159. ^ "SD Aid Sought to Win Funds for Improving Route to City". The San Diego Union (Imperial Valley ed.). April 1, 1934. p. A1. OCLC 13155544.
  160. ^ DeMerse, H.M. (1935). Road Map of Arizona (Map). Phoenix: Arizona Highway Department. Archived from the original on May 6, 2008. Retrieved May 4, 2008.
  161. ^ Trimble (2004), p. 154.
  162. ^ "Group to Mark SD Shortcuts". The San Diego Union. August 26, 1952. p. A6. OCLC 13155544.
  163. ^ Mauntz, Ted (November 20, 1958). "Motel Men Seem to Prefer Fenced-Off Road Through City". Casa Grande Dispatch. p. 1. OCLC 16877473.
  164. ^ "Yuma Motel Owners Urge Different Route". The Yuma Daily Sun. December 3, 1961. p. 16. OCLC 11279925.
  165. ^ "Interstate 8 Appears Set for One of Two Routes". The Yuma Daily Sun. January 4, 1962. p. 1. OCLC 11279925.
  166. ^ "Highway Dept. Plans Traffic Study Here". The Yuma Daily Sun. September 5, 1962. p. 1. OCLC 11279925.
  167. ^ Cole, Ben (May 1, 1963). "State Road Jobs Eyed by House". Arizona Republic. Phoenix. pp. 1, 4. Archived from the original on August 26, 2019. Retrieved June 10, 2019 – via
  168. ^ Arizona Highway Department; Rand McNally (1963). Road Map of Arizona (Map). 1 in:24 mi. Arizona Highway Department. Archived from the original on June 21, 2011. Retrieved May 4, 2008.
  169. ^ Grounds, Lucy (January 10, 1964). "Yuma Mesa Merchants Protest to County About Bypass". The Arizona Republic. Phoenix. p. 17. OCLC 2609778.
  170. ^ "Shrewd Planning Used to Revitalize Yuma". The Arizona Republic. July 3, 1966. p. A17. OCLC 2609778.
  171. ^ Cole, Ben (May 8, 1963). "Officials Claim Shock at Road Test Fakes". The Arizona Republic. Phoenix. p. 1. OCLC 2609778.
  172. ^ "House Unit Lambastes Arizona Road Building". Los Angeles Times. June 20, 1964. p. 8. OCLC 3638237.
  173. ^ "Arizonans May Use Freeways Long Before Interstate System Complete". The Arizona Republic. June 28, 1964. p. 16A. OCLC 2609778.
  174. ^ "$1.5 Million Interstate 8 Job Let For 5.7 Miles near Araby Road". The Yuma Daily Sun. January 16, 1966. OCLC 112799251.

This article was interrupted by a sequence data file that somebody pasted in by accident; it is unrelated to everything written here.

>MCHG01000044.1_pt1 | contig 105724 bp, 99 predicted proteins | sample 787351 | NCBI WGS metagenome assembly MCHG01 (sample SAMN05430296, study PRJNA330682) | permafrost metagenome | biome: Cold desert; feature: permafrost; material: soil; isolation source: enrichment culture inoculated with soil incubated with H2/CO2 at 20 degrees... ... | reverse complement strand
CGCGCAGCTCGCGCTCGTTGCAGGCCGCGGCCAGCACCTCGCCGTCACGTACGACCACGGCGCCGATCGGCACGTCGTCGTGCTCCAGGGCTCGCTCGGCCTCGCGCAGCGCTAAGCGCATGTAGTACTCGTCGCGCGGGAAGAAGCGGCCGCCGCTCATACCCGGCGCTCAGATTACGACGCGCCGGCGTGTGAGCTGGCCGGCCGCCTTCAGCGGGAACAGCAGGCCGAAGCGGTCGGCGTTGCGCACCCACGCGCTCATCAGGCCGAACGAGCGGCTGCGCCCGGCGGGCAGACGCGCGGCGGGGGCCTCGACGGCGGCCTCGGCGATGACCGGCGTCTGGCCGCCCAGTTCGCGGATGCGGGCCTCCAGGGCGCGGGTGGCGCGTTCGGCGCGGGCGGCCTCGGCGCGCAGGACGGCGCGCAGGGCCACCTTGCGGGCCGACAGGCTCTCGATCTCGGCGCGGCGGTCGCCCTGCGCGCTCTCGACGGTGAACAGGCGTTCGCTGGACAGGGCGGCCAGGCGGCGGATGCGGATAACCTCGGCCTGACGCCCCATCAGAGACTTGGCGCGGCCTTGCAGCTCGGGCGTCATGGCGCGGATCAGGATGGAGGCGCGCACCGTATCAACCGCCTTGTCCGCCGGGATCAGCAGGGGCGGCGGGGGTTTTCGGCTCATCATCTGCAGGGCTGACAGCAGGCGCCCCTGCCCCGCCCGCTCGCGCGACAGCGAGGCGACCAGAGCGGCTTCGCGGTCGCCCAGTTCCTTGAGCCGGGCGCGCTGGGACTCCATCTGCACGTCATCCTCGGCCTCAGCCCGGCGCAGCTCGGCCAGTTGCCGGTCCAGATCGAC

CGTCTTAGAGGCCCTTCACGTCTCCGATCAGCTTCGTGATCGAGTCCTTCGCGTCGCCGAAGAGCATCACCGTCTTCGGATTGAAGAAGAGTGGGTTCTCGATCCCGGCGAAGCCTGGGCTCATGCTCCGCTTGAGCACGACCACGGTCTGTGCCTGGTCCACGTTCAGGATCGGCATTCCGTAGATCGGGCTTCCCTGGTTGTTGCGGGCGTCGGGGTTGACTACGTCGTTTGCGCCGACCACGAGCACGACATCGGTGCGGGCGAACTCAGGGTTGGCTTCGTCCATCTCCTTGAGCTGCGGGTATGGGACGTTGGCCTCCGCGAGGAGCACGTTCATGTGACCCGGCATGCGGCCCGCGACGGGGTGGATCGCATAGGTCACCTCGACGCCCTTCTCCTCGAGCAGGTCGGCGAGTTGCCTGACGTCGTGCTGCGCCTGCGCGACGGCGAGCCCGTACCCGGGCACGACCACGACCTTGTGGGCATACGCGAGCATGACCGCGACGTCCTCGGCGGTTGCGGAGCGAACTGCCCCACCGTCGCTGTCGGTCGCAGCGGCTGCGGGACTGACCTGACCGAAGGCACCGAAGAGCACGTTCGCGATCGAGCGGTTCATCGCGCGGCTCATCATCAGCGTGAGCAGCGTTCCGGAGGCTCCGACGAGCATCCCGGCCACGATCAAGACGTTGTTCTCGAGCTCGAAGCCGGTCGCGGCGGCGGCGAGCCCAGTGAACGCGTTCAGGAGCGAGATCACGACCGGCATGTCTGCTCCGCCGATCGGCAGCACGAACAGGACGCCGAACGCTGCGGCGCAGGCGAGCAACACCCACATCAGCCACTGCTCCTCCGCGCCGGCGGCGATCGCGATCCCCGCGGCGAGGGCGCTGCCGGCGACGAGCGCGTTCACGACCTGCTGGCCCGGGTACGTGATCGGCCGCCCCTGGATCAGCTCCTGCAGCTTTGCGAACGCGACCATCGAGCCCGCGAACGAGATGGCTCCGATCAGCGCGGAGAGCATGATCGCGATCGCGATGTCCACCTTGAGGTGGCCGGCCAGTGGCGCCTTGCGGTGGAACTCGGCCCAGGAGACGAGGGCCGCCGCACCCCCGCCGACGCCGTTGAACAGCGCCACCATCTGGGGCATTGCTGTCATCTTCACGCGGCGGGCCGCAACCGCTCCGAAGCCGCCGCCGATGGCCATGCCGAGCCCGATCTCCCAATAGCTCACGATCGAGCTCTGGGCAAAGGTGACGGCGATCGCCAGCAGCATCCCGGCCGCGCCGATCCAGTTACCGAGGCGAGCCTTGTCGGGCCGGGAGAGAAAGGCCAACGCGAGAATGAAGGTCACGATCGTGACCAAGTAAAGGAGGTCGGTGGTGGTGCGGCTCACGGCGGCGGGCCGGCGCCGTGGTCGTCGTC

175. ^ "Yuma Will Have I-8 Freeway by 1969". The Yuma Daily Sun. February 23, 1967. p. 6. OCLC 11279925.
  176. ^ "Highway Chief Promises to Reconsider Access". Casa Grande Dispatch. June 4, 1967. p. 1. OCLC 16877473.
  177. ^ a b "Traffic Starts Today on I-8 Eastbound Lane". Casa Grande Dispatch. June 15, 1970. p. 1. OCLC 16877473.
  178. ^ O'Neill, Don (August 18, 1968). "Yuma Motel People Know about Hwy. 80 Traffic Drop". The Yuma Daily Sun. p. 3. OCLC 11279925.
  179. ^ "Yuma Chamber Plans To Gather Tourists from Interstate 8 Bypass". The Yuma Daily Sun. December 4, 1968. p. 1. OCLC 11279925.
  180. ^ "Bids To Be Called For Final I-8 Link". Casa Grande Dispatch. January 20, 1969. p. 1. OCLC 16877473.
  181. ^ "Yuma Construction Totals $12 Million". The Yuma Daily Sun. November 23, 1969. p. 5. OCLC 11279925.
  182. ^ Kramer, Donovan Jr. (June 17, 1970). "Businessmen Have Mixed Views on Opening of Interstate 8". Casa Grande Dispatch. p. 1. OCLC 16877473.
  183. ^ Arizona Highway Department Photogrammetry and Mapping Division (1971). Road Map of Arizona (Map). Phoenix: Arizona Highway Department. Archived from the original on June 21, 2011. Retrieved May 4, 2008.
  184. ^ "Interstate 8 Section Opens Wednesday at 10". The Yuma Daily Sun. June 6, 1972. p. 1. OCLC 15337492.
  185. ^ "Gila Bend I-8 Link Gets OK". Tucson Daily Citizen. August 26, 1972. p. 6. OCLC 15304868.
  186. ^ Staff (June 27, 1972). "11 Major Sign Changes Promised on Interstate 8". The Yuma Daily Sun. p. 1. OCLC 15337492.
  187. ^ Battin, John (October 2, 1970). "I-8 Bridge and Water Works Are on Collision Course Here". The Yuma Daily Sun. p. 1. OCLC 15337492.
  188. ^ Bush, Ernie (January 1, 1976). "Downtown Busy With Construction". The Yuma Daily Sun. p. 14. OCLC 15337492.
  189. ^ Arizona Department of Transportation (September 21, 1973). "Resolution 1973-20-075". Right-of-Way Resolutions. Arizona Department of Transportation. Archived from the original on March 16, 2012. Retrieved May 4, 2008.
  190. ^ Arizona Department of Transportation (September 16, 1977). "Resolution 1977-16-A-048". Right-of-Way Resolutions. Arizona Department of Transportation. Archived from the original on September 15, 2011. Retrieved May 4, 2008.
  191. ^ "San Diego Stadium Name Change Finalized for Qualcomm". Sports Business Journal. April 9, 1997. Retrieved March 26, 2023.
  192. ^ "Final Environmental Assessment and Section 4(f) Evaluation" (PDF). Arizona Department of Transportation. February 2010. Archived from the original (PDF) on April 9, 2016. Retrieved September 18, 2019.
  193. ^ Google (December 18, 2014). "Interstate 8" (Map). Google Maps. Google. Retrieved December 18, 2014.

Works cited

External links